Maureen Corrigan

Maureen Corrigan, book critic for NPR's Fresh Air, is The Nicky and Jamie Grant Distinguished Professor of the Practice in Literary Criticism at Georgetown University. She is an associate editor of and contributor to Mystery and Suspense Writers (Scribner) and the winner of the 1999 Edgar Award for Criticism, presented by the Mystery Writers of America. In 2019, Corrigan was awarded the Nona Balakian Citation for Excellence in Reviewing by the National Book Critics Circle.

Corrigan served as a juror for the 2012 Pulitzer Prize in Fiction. Her book So We Read On: How The Great Gatsby Came To Be and Why It Endures was published by Little, Brown in September 2014. Corrigan is represented by Trinity Ray at The Tuesday Lecture Agency: trinity@tuesdayagency.com

Corrigan's literary memoir, Leave Me Alone, I'm Reading! was published in 2005. Corrigan is also a reviewer and columnist for The Washington Post's Book World. In addition to serving on the advisory panel of The American Heritage Dictionary, she has chaired the Mystery and Suspense judges' panel of the Los Angeles TimesBook Prize.

DAVE DAVIES, HOST:

This is FRESH AIR. I'm Dave Davies, in for Terry Gross. Baseball is back, for now at least. And many major league teams this year are celebrating the 100th anniversary of the Negro Leagues, which gave African Americans a place to showcase their talents before the game was integrated.

Let's cut to the chase: I have two novels to recommend. They have nothing in common apart from the fact that, at first glance, they're easy to underestimate.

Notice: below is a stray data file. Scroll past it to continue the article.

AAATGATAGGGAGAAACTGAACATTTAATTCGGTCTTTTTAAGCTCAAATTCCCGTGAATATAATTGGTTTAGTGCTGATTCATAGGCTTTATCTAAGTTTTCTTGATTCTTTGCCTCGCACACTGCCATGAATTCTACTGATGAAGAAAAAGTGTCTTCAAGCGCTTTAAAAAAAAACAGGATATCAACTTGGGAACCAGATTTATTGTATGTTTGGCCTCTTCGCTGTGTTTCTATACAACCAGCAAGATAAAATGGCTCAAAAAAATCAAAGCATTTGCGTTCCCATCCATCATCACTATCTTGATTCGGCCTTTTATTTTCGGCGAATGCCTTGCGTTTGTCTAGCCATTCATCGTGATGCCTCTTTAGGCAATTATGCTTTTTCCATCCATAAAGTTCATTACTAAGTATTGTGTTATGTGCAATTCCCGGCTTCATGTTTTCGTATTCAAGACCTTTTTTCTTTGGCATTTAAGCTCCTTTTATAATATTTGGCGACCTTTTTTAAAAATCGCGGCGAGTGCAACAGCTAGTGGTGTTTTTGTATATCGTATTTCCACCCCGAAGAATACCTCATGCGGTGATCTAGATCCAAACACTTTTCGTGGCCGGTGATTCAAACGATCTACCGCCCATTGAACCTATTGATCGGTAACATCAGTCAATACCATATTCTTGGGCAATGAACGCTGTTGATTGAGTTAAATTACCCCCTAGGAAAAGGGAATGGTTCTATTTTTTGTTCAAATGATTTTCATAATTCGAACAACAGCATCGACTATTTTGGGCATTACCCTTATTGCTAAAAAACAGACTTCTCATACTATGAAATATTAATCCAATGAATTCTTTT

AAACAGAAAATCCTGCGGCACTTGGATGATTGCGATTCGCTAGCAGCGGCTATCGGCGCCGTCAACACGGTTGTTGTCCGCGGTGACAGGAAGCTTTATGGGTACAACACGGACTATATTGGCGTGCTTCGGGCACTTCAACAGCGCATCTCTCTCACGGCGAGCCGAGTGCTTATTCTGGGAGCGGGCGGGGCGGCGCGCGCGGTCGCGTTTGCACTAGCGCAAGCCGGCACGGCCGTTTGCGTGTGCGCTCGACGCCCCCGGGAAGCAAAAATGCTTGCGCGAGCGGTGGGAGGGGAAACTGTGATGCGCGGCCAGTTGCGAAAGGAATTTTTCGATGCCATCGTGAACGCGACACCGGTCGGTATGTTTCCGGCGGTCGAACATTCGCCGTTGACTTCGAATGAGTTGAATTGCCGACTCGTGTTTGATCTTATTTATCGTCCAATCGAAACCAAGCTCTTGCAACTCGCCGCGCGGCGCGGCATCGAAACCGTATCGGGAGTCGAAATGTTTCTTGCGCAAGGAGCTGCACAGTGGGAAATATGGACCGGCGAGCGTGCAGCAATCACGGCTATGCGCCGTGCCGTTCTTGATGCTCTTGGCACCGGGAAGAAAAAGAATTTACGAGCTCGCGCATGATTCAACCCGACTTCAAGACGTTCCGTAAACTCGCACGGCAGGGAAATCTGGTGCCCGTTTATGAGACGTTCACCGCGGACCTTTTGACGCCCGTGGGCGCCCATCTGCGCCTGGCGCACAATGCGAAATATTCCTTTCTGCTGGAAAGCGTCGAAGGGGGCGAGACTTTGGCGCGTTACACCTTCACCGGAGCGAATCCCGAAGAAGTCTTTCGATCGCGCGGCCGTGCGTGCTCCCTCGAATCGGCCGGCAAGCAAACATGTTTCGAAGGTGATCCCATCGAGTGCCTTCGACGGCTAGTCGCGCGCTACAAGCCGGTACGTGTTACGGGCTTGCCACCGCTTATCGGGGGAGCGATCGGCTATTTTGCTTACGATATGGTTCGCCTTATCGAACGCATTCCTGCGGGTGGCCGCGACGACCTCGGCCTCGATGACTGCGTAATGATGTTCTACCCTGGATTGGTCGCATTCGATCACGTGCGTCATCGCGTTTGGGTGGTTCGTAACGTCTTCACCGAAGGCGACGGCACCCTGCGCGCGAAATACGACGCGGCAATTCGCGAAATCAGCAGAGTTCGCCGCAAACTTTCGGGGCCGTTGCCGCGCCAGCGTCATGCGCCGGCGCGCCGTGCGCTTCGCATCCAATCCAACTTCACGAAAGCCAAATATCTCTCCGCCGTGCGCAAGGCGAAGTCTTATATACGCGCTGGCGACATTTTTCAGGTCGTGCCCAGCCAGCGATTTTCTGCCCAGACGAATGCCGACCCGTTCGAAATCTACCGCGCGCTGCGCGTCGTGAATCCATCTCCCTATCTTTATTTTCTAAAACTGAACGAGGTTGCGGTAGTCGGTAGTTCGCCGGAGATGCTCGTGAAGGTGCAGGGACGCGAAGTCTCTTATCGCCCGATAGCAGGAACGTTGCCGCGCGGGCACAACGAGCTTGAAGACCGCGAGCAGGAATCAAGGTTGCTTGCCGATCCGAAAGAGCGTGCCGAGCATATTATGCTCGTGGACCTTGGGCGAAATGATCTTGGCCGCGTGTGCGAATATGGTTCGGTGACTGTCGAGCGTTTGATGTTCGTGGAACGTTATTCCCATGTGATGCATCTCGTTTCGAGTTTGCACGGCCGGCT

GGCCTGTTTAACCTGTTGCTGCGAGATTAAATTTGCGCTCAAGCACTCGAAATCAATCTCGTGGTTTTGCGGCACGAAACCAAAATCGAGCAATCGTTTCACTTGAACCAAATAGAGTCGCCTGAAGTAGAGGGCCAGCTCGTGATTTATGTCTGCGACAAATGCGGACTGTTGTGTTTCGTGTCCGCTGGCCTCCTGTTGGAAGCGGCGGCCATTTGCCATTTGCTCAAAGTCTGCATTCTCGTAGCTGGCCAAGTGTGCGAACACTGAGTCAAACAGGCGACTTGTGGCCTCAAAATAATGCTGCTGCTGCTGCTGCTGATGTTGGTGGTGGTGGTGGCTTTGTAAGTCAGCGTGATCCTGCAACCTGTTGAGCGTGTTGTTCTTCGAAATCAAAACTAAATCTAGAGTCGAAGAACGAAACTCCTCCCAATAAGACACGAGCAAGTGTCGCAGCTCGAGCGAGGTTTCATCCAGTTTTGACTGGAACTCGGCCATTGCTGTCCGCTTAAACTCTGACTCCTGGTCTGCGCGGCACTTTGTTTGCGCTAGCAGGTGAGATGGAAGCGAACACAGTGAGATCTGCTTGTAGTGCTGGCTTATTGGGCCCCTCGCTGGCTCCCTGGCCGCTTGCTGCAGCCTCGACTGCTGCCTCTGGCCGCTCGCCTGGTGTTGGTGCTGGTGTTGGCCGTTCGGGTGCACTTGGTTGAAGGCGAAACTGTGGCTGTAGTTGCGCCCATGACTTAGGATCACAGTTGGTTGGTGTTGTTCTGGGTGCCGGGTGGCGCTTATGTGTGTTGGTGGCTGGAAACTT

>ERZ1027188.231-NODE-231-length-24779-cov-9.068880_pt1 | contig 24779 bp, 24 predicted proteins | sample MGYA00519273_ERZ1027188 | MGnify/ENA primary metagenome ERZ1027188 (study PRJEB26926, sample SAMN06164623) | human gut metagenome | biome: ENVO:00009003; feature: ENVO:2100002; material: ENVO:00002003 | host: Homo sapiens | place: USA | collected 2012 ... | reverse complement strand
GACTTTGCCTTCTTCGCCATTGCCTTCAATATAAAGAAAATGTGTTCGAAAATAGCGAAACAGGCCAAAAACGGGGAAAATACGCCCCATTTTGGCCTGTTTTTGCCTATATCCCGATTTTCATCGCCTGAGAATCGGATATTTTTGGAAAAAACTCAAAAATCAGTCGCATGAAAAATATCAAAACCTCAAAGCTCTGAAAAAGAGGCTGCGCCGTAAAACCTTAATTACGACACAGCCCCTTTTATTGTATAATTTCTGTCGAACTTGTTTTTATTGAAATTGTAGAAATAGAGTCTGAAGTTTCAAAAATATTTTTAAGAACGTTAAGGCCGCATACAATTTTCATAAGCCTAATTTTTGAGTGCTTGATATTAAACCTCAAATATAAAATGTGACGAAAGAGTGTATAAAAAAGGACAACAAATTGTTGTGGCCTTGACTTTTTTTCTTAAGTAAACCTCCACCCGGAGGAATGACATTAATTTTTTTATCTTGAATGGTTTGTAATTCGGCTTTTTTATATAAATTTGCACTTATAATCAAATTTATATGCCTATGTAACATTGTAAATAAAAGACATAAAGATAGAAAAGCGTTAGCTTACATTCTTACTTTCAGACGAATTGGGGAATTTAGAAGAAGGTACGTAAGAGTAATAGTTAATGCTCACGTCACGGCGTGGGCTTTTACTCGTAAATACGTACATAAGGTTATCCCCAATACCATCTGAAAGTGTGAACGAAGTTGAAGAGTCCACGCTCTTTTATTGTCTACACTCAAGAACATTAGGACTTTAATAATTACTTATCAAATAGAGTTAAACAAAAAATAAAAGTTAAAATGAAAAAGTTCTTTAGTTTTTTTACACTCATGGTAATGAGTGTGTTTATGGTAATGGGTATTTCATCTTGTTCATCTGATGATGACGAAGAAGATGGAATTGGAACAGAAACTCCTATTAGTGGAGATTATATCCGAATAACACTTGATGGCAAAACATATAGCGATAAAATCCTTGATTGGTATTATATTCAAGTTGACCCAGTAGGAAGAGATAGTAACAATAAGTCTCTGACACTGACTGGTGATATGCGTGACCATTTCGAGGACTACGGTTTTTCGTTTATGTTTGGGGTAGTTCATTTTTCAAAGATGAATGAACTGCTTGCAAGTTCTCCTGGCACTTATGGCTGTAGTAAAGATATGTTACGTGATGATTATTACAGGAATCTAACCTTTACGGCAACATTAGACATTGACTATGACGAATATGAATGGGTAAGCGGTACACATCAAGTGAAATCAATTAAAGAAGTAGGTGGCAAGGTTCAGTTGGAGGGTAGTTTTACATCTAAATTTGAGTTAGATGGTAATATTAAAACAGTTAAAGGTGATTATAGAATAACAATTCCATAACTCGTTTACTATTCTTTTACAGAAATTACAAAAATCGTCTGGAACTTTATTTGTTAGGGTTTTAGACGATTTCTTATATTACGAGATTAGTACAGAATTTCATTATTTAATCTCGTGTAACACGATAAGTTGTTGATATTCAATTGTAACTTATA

The Aunt Who Wouldn't Die is a short 1993 novel by the Benagali writer Shirshendu Mukhopadhyay. Dubbed a modern Bengali classic, it's just been published for the first time in the United States.

Readers are awaiting novels of the pandemic, and Emma Donoghue just may have stumbled into writing one of the first.

Gothic horror tales — from the short stories of Edgar Allan Poe to Jordan Peele's 2017 film Get Out — are almost always about escape. Run away! Run away from demons and haunted houses; from graveyards and ghouls; from racism and sexism.

I always remember how a beloved college professor of mine responded when I told him the news that I'd gotten a fellowship to a Ph.D. program in English. "Well," he said, "at least you'll be able to read Finnegans Wake in the unemployment line."

At the time, I laughed along. I, too, believed literature would be enough of a consolation were I ever to find myself jobless and broke. But no more. The passing years and the present economic crisis make Finnegans Wake seem like cold comfort.

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